The price ranges that were offered by the previous marketing agencies I worked for ranged from about £500 to £1,000 a day. As a freelance marketing consultant I charge around £350 a day.


However, I want my clients to buy as many services from me as possible so I create service bundles, or 'pricing packs', which I find is more effective. It's more cost-friendly to the client and it allows me to work more closely with them. Which is what I really like doing.





8. It's less risk than employing a full-time person

A freelancer is not an employee. So you don't have to worry about employment contracts, holiday and all that jazz. If they are not the right fit for any reason, you can simply hire someone else. Overall, it's a less risky choice.


9. You get the benefit of them working with other clients

Sharing best practice is one of the major benefits of working with a freelance marketer. The benefit of me offering services to varying clients, is that I get share a tactic, tip or method that worked well with client, to my other customers. Having your freelancer working with other clients can actually benefit you. As long as it's not with any competitors, 'natch.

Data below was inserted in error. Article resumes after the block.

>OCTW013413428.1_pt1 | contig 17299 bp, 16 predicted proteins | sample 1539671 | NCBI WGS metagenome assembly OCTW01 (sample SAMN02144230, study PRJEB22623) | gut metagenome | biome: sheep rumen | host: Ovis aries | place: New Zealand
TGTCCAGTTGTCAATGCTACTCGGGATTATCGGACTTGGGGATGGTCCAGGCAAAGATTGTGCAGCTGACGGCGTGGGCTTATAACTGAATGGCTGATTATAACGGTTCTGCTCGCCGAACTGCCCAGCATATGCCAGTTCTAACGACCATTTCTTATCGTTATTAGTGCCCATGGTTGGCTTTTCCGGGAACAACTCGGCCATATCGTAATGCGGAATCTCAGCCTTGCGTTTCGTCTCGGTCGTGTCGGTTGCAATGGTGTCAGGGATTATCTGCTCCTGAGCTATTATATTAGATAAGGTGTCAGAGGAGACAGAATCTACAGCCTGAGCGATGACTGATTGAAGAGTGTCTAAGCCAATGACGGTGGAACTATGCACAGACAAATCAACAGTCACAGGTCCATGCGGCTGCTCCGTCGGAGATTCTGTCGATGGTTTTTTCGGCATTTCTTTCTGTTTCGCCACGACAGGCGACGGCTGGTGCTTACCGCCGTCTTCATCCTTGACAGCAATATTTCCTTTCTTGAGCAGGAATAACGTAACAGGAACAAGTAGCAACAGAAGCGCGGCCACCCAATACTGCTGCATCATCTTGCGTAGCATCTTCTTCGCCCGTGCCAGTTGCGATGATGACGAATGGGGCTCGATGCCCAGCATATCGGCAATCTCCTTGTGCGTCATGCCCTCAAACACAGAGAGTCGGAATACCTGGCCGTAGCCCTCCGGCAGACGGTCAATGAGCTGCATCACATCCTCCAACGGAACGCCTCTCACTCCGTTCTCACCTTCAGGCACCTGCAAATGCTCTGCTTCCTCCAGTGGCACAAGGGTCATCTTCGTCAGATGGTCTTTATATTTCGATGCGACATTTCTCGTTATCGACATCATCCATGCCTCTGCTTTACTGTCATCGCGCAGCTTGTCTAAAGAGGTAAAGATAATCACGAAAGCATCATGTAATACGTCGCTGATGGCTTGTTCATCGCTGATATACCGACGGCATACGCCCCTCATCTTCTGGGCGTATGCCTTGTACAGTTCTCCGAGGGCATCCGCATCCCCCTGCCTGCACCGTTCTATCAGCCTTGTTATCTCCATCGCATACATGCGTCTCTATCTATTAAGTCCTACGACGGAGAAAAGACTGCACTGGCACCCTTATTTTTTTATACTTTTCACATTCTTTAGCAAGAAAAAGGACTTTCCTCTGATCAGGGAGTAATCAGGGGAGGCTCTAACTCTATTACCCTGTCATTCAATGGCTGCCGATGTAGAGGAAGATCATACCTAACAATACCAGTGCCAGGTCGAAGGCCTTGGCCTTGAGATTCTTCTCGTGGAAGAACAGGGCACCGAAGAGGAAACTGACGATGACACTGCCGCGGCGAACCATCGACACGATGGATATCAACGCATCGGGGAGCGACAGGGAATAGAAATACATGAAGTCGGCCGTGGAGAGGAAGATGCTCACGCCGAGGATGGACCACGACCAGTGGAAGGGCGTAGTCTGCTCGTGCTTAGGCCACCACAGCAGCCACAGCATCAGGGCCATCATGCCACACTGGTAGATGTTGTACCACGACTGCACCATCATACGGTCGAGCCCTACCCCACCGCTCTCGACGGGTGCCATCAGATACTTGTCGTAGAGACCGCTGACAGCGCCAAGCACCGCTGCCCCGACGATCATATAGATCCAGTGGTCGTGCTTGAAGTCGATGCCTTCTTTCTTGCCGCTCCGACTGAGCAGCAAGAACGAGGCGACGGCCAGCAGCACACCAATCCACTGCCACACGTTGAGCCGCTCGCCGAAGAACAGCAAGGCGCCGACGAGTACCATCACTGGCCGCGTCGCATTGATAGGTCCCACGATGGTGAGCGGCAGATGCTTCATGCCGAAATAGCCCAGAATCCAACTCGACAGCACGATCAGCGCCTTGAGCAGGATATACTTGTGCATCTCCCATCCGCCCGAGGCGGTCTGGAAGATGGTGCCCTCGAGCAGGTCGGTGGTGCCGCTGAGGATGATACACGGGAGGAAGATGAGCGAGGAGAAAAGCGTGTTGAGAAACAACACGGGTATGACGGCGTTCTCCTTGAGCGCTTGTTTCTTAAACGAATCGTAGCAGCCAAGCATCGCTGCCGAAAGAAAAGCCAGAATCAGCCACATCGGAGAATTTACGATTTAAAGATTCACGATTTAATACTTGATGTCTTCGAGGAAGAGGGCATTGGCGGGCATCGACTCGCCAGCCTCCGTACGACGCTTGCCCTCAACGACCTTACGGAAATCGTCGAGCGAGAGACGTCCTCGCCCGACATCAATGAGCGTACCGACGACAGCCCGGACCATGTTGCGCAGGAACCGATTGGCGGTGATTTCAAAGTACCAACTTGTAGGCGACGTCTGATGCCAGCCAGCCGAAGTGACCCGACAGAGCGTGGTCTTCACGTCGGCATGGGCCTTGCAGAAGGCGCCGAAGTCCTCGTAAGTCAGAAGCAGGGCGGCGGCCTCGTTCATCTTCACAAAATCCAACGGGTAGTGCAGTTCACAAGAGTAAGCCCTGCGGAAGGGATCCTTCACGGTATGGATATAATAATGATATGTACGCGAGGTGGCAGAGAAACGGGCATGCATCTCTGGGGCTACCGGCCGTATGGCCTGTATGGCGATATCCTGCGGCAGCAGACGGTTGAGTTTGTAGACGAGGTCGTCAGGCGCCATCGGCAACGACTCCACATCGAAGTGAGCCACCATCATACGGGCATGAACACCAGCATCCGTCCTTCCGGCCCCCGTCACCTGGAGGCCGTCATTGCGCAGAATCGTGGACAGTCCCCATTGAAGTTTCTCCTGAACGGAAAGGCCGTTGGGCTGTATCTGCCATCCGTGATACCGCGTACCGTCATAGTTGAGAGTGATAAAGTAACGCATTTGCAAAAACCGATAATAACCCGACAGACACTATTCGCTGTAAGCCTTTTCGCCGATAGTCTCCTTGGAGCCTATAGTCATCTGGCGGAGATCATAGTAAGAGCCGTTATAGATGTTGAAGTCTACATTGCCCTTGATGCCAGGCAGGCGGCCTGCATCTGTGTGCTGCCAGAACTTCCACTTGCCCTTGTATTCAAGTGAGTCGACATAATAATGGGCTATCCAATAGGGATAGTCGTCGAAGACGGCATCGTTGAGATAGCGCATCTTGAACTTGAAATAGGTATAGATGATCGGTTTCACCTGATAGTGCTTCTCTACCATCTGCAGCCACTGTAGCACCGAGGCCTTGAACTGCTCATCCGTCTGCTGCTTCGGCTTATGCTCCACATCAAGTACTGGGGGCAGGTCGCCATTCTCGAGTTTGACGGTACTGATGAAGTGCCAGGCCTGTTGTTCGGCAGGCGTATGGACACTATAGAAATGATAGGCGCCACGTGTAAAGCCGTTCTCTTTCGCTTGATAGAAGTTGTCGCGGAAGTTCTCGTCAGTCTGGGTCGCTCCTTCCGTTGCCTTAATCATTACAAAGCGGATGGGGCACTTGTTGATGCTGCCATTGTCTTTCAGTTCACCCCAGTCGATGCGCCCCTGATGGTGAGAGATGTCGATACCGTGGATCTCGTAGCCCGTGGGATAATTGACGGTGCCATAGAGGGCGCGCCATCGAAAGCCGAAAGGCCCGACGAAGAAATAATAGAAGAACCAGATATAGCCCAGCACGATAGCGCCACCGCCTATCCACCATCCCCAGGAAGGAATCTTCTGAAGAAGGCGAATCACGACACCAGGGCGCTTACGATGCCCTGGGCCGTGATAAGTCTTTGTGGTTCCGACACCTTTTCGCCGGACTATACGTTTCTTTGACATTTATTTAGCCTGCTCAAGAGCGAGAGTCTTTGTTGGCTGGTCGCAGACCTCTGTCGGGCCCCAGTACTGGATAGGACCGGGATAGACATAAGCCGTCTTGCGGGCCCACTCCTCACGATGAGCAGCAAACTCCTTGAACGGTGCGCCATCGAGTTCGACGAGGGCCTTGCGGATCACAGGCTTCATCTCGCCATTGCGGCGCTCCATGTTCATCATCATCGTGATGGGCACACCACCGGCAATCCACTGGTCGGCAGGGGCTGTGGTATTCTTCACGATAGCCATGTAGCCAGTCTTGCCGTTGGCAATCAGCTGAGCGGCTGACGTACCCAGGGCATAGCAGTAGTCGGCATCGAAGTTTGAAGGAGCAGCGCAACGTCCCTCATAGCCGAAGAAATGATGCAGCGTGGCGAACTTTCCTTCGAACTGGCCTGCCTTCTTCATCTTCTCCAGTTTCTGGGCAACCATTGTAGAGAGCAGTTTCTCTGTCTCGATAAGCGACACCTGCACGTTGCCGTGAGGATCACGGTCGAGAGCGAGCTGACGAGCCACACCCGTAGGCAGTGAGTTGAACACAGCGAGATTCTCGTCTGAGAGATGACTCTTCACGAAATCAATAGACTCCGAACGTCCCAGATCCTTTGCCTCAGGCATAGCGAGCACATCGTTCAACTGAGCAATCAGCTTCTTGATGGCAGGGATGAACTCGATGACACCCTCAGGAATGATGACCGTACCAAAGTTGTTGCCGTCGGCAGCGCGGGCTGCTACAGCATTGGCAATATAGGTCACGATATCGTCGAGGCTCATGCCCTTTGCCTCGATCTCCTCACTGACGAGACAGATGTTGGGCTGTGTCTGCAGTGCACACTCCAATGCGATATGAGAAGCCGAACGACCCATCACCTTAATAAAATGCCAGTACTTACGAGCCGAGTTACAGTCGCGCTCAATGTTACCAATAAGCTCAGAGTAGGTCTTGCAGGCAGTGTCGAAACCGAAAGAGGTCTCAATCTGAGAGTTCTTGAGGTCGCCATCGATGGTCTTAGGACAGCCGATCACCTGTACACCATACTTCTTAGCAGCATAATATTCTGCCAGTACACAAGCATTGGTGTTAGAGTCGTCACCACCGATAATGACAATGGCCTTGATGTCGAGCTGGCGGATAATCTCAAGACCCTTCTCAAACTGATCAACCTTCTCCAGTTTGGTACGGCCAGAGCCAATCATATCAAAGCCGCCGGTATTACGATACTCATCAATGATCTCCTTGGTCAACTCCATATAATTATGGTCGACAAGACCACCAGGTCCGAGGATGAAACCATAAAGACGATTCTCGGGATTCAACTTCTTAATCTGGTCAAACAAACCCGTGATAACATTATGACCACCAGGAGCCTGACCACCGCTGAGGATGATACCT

10. Quality control and customer service

This is genius. By using a freelancer, the quality control and customer service comes directly from the business owner who is also doing the work. Because the freelancer IS the business, they want the quality to be good and want you to get great customer service. This is so you will keep using them and refer them onto your business friends.


Has this guide made you think about hiring a marketing freelancer? I'd love to hear your views.